The Hotel Milton
BMDSearch.com - YourFamilyFacts.com - Surname Search Utility - CensusFind.com
|The Hotel Milton was a famous inn that was actually on
the Dorchester side of the Neponset River, the present site of the Walter
Baker Administration Building that is being renovated for artist lofts,
but named for our town. Opened in 1840 by Minot Thayer, a noted innkeeper
who had once kept a tavern on Adams Street in Dorchester Lower Mills, now
the site of Dunkin' Donuts, and known for many years as Thayer's Hotel,
which soon proved to be a popular stop with travelers either coming from
or going to Boston along the "King's Highway," or present day Adams Street.
A substantial three-story Greek Revival hotel, there was a two-storied front porch with Doric columns supporting an overhanging roof. Here in 1840, it is recorded, was said the first Roman Catholic mass in either Dorchester or Milton for the large number of Catholic factory and granite industry workers, and was on occasion continued until 1863 when St. Gregory the Great was consecrated on Dorchester Avenue. By 1871, Thayer's Hotel was operated by William B. Brown, an employee of the Thayer Family, who was quite an enterprising innkeeper. It was said in the "Saturday Evening Express," that his neighbors had accused him of snaring pigeons, which led to this ditty:
" There was a hotel man named Brown,
Well, Thayer's Hotel did not share in the same comfortable carriage trade that patronized the Milton Hill House, but it still provided meals, libations and a comfortable stop for travelers.
Seen in the accompanying photograph, kindly loaned by Anne Thompson, is the Tally Ho rented by John Talbot from Henry Crane & Son's "Lower Mills Stables" on "Derby Day" in 1909 stopped in front of the Hotel Milton on Adams Street while being photographed by Frizzell, the village photographer. Mr. Talbot was proprietor of Talbot's Grocery Store at 1157 Washington Street in the Lower Mills, which had traded since 1815 in as much alcohol as it did in groceries, and a real estate agent with offices at 85 Water Street in Boston. An avid horseman who later lived at 21 Canton Avenue (now De Wolfe Realty Company), he often raced his trotting horses in the Dorchester Gentlemen's Driving Club and at the Readville Race Track in Hyde Park, which was laid out on the former Civil War Camp Meigs, named for Brigadier General Montgomery Cunningham Meigs (1816-1892), "soldier, engineer, architect, scientist, patriot." This Tally Ho, amply filled with Mr. Talbot and eight of his friends, was pulled by a "four- in-hand," which was often unmanageable by inexperienced drivers. On Thanksgiving Day in 1908, Dorothy Forbes of Milton Hill recounted that Mr. Talbot's four-in-hand was "going down Milton Hill [where] one horse, much against the instinct of the other three, decided to run away. While still in the minority the Walter Baker factory whistle blew just as they went by, which started the other three horses at full speed. The fact that many of us on horseback, or in horse-drawn vehicles, chased the coach as best we could, kept this fair going the rounds of the town until the four-in-hand, both horses and those a-top the coach, were in a white lather."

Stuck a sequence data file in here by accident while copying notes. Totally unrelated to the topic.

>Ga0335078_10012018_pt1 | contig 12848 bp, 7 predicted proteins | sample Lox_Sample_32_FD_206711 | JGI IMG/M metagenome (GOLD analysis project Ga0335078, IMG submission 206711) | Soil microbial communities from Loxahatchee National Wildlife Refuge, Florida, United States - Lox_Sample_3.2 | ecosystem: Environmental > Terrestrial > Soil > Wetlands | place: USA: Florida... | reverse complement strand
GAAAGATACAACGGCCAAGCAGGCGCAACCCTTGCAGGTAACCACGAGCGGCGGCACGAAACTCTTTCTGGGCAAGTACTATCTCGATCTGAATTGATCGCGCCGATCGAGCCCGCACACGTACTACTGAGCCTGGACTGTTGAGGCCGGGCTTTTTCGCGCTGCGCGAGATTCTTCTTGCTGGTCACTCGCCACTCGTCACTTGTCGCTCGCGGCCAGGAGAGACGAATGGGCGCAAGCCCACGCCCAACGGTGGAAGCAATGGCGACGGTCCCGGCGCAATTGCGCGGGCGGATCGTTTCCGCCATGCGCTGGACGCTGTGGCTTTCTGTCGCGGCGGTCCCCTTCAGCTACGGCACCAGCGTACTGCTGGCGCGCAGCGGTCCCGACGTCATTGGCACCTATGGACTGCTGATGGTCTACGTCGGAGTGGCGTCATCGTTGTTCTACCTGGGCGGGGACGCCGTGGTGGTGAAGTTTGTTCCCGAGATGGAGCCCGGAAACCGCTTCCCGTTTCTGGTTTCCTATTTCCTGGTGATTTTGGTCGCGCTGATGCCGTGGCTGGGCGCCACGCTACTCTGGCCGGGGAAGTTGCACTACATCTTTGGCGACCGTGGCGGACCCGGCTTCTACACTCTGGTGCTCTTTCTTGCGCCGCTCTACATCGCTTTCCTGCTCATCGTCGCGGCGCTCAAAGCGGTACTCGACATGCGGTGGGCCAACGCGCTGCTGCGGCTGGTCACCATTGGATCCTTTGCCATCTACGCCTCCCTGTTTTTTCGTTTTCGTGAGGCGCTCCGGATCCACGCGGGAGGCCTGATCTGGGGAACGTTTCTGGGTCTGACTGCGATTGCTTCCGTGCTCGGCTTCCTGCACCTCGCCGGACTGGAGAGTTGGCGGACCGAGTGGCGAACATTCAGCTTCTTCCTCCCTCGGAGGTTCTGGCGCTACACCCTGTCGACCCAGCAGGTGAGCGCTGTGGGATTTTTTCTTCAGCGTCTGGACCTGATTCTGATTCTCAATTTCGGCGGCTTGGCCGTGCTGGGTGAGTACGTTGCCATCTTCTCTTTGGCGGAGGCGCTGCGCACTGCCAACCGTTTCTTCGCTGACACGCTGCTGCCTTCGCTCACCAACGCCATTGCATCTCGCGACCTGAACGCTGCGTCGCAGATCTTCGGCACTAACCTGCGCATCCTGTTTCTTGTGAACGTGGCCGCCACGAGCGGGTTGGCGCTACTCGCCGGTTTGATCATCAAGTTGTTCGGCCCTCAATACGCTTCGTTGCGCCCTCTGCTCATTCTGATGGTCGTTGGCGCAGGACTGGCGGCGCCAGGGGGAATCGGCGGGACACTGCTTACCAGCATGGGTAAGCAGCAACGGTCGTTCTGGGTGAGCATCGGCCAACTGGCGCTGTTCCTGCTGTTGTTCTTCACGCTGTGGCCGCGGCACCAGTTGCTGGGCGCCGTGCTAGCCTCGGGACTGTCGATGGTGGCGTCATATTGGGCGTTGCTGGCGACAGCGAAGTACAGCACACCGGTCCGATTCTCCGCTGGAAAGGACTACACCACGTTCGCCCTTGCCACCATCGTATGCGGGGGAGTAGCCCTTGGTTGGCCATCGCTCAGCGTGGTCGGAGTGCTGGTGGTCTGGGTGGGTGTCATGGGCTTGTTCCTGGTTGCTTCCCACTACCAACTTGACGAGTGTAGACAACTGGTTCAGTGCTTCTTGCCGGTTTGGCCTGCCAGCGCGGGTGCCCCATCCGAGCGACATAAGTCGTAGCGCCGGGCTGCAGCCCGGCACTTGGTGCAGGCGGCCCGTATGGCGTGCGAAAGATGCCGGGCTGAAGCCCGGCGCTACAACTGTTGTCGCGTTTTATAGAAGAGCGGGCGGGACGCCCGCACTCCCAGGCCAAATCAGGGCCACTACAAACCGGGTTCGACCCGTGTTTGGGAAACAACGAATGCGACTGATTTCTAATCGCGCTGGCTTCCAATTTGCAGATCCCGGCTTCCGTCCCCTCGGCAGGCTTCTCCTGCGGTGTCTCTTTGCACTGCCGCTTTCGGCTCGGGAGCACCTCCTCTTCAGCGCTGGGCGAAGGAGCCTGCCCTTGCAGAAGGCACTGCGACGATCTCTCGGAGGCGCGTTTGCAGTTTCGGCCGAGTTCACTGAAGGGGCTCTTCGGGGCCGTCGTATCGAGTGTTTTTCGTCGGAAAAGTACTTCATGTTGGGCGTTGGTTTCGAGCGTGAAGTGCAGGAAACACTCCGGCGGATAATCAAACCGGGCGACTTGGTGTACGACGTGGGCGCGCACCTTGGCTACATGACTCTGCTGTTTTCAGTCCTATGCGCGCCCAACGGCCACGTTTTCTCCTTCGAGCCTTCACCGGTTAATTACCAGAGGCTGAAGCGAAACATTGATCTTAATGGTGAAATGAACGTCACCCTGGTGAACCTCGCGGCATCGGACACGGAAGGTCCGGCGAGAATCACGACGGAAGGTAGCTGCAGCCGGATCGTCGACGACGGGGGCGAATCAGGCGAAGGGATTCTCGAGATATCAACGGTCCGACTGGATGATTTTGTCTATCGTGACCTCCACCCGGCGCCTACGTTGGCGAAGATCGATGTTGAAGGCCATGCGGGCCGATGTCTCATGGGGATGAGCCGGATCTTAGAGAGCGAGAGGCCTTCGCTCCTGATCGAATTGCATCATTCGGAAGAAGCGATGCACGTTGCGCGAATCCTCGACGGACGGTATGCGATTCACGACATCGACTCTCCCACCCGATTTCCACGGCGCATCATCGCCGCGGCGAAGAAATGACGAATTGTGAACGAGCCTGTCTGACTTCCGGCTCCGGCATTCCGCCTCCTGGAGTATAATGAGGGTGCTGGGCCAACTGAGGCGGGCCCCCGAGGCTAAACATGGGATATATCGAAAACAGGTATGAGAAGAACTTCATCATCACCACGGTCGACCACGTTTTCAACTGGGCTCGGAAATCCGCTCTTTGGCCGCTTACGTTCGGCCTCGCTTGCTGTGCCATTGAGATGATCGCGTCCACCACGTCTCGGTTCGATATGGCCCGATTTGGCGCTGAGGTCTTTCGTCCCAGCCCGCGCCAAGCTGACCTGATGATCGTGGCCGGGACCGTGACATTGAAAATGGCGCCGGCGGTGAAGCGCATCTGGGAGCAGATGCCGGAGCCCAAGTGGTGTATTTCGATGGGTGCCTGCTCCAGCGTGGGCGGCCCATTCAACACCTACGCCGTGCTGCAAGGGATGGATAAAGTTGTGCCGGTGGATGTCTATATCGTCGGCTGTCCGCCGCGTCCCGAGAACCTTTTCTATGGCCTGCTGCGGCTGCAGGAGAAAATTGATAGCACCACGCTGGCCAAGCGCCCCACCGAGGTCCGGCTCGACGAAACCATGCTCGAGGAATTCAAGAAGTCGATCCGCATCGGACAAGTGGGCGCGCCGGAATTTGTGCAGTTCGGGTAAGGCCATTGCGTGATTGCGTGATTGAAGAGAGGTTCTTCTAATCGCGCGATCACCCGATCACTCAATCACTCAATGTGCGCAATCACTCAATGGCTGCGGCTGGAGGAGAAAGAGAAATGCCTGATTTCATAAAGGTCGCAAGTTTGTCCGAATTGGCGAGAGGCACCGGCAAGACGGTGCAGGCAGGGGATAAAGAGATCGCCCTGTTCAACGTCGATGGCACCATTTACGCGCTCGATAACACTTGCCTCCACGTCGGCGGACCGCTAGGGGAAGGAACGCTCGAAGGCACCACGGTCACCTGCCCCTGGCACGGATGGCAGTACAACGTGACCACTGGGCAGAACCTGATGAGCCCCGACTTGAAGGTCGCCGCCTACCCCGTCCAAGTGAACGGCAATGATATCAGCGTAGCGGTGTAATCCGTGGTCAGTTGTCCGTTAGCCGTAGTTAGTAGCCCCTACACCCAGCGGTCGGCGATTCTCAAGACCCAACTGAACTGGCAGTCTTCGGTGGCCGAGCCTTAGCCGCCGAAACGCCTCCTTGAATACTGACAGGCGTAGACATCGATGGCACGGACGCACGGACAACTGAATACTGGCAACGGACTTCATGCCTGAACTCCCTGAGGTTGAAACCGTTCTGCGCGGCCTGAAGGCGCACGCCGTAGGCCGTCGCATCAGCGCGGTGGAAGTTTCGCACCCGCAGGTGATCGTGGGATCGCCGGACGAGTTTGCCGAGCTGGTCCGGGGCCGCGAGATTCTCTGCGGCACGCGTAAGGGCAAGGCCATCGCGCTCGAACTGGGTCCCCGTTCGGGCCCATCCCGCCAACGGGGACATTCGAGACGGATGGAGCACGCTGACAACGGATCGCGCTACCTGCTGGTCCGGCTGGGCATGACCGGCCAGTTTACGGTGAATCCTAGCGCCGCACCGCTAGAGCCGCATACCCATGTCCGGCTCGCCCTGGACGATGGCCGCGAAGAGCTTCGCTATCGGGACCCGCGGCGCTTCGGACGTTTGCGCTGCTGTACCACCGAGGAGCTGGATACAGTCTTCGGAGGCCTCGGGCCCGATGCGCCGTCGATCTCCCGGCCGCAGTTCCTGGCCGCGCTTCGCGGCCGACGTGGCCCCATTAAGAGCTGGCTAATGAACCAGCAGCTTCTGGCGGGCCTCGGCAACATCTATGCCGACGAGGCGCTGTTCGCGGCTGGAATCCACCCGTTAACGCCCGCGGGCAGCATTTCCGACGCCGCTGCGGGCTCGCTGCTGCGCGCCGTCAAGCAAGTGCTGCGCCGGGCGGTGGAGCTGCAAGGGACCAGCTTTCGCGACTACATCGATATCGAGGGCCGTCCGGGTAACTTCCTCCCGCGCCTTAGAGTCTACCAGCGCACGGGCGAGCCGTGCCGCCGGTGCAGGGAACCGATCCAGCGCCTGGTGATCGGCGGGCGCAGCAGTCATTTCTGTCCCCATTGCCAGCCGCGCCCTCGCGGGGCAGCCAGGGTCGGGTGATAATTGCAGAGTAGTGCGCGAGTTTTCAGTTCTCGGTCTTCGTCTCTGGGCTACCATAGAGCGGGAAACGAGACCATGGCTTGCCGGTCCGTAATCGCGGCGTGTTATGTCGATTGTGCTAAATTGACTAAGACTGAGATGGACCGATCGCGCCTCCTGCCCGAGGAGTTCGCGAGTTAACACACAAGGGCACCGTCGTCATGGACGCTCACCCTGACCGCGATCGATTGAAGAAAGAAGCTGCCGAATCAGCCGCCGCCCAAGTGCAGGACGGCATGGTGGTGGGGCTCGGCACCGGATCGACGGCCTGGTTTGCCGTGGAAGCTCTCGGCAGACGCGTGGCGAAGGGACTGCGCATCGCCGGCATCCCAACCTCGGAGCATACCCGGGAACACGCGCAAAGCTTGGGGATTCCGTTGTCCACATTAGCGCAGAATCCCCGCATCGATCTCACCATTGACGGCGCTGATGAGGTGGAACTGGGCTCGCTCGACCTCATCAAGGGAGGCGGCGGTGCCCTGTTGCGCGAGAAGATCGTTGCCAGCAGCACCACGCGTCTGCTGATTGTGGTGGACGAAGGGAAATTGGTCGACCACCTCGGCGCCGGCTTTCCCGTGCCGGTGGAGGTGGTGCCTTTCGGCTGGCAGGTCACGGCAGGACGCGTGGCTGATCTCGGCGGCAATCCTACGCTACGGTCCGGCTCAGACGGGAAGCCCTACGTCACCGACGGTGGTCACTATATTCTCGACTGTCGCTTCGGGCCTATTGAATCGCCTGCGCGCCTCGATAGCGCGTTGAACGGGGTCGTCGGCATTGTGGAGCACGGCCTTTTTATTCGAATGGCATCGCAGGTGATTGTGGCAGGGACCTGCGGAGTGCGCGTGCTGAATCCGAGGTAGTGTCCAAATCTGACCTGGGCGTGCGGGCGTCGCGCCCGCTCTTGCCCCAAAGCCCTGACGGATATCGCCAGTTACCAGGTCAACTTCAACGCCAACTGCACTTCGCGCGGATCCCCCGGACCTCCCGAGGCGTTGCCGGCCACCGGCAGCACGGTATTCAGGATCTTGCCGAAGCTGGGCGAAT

Walter Baker & Company, then owned by the Forbes Syndicate and headed by J. Murray Forbes (1845-1937), purchased the somewhat decrepit Hotel Milton in 1906 from A. Lizzie Mann, which had Cohen Brothers' Tailor Shop, Littlefield's Wallpapers & Steam Matting, W.F. Goward Dry Goods Store, Anton Gramer Furniture Store and let rooms above, after which it was demolished. In 1919, the company commissioned Milton architect George F. Shepard, Jr. (1865-1955) a partner of Frederick Baldwin Stearns in the Boston architectural firm of Shepard & Stearns, to erect their new brick and limestone office building, to which their business and mill offices were moved upon its completion in 1920.
The Hotel Milton